Then there are other element from the Wheel of Time that most clearly derive from Dune: Rand / Paul Atreides : Messiah figure from the outside leading great rising of desert warriors (Aiel / Fremen) in fulfillment of prophecy. Has powers usually only available to women. There are also similarities in the way we see both characters develop: a young, rather naive and powerless adolescent changes into an extraordinary leader with great powers.
Aes Sedai / Bene Gesserit : Powerful, secretive and manipulative female caste with extraordinary powers, sometimes known as witches. Both go through intensive training and painful rites of passage. Also very similar internal power structures and mindsets.
Aiel / Fremen: Kick-ass desert warriors who ally themselves with the Messiah figure.


Lotr is easily superior, even if it is pretty stodgy. Neither are very slick writers but Jordan lacks any flair whatsoever. Its nothing more than clumsy hack work for money.


Been awhile but I HAD to bite on this one.

First: Pick a hard fantasy series, I.e. Sword of Truth (Terry Goodkind), Shanarra (Terry Brooks), LOTR, Wheel of Time (Jordan)...Normal individual finds, inherits, or otherwise acquires magical sword (usually) or other object.
Changes and/or saves world by using, guarding, or destroying said object.
They live happily ever after until the sequal or near the end of the book. (At least Tolkein had a happy ending in ROTK and left it that way. Whatever happened to the trilogy?)

Goodkind and Jordan wrote strong male characters that have to learn to use their magic or they may die. Don't know where that came from but every since Excalibur and Camelot writers have mugged the plot I wrote about above...normal guys getting cool swords that turn them into heroes. (see T.H. White and "the Wart") Even Bilbo and Frodo had Sting. Dare I mention the Sword that was Broken? I mean its just NOT a fantasy quest without a magical sword or whatever--just what every wizard needs to turn the "chosen one" into an instant butt-kicker.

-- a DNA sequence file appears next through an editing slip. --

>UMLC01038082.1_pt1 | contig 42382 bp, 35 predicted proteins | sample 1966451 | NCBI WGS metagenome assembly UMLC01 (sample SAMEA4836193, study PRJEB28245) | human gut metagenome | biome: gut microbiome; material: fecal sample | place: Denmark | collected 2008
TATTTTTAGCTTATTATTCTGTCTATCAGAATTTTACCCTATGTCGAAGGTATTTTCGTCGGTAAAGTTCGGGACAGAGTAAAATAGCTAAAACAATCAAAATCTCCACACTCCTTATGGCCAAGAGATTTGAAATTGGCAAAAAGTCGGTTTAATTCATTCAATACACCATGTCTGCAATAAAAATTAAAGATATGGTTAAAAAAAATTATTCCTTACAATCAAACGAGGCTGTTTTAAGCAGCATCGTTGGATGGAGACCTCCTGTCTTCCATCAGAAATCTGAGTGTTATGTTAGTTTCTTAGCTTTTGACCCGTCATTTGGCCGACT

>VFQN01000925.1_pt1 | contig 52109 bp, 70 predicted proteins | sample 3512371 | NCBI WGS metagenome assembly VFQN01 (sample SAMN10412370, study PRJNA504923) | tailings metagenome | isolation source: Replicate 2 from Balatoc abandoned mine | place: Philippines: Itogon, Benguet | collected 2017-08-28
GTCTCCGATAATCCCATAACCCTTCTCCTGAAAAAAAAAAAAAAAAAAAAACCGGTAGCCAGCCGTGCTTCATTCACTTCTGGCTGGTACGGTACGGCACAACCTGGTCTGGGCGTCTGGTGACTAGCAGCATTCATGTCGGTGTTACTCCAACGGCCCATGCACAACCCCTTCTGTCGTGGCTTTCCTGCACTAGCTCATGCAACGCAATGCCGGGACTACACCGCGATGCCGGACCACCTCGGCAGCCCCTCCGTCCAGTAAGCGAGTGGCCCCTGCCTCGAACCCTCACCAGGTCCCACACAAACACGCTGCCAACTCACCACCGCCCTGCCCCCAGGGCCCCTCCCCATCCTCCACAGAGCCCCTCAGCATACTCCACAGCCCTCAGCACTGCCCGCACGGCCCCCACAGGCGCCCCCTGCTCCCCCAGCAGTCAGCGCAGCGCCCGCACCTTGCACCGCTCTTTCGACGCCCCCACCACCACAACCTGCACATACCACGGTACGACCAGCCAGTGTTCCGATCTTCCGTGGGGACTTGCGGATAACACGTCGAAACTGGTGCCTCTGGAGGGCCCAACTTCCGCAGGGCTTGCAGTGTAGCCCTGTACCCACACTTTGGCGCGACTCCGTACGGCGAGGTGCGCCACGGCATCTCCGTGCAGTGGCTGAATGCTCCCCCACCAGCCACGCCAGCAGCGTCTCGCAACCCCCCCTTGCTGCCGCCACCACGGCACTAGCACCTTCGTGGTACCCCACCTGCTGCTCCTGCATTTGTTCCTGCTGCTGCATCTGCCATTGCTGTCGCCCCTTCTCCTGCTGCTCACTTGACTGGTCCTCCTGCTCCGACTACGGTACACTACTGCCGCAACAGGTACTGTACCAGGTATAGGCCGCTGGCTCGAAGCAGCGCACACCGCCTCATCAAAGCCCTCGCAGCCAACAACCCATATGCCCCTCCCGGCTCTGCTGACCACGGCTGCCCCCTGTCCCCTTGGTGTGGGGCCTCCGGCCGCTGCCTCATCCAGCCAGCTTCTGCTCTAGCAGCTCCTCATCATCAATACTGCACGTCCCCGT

Second: The messiah, chosen one, Child of the Dragon, Muad dib, whatever-it-is deal is an ancient plot. Recent movies the Matrix, the One, Even The LOTR movies is all about a guy thats going to save civilization as we know it and usher in a new age of peace....yadda, yadda. Jesus, Mohammed, Buddah--they've all been copied. Tolkien's characters die and stay that way, Goodkind's go to the Underworld--uh, see the Odyssey--, Jordans might just get reborn if thats what the 'Wheel weaves' in the pattern--can you say reincarnation? Don't Hindu's have a great wheel too? Hmmm...I don't know about Shanarra but I get the impression that they die and thats it...sort of a nihlist death-then-oblivion set up.

I guess what I'm trying to say is that a good writer fishes in many ponds and takes inspiration where he/she finds it. (Zelazny and Heinlein were great about buffing plots--who doesn't?)

I have to say, too, that the Nazgul remind me more of Jordan's Forsaken than his Fade, but thats just me splitting hairs.


ugh i cant stand it when authors copy. its seems so...pathetic like as if they are little tolkien puppy dogs...even in eragon it was kinda like that UGH. wish they would get it in their head to smash the dream that they shall be as famous as tolkien IF only they could write his exact same story better. HA.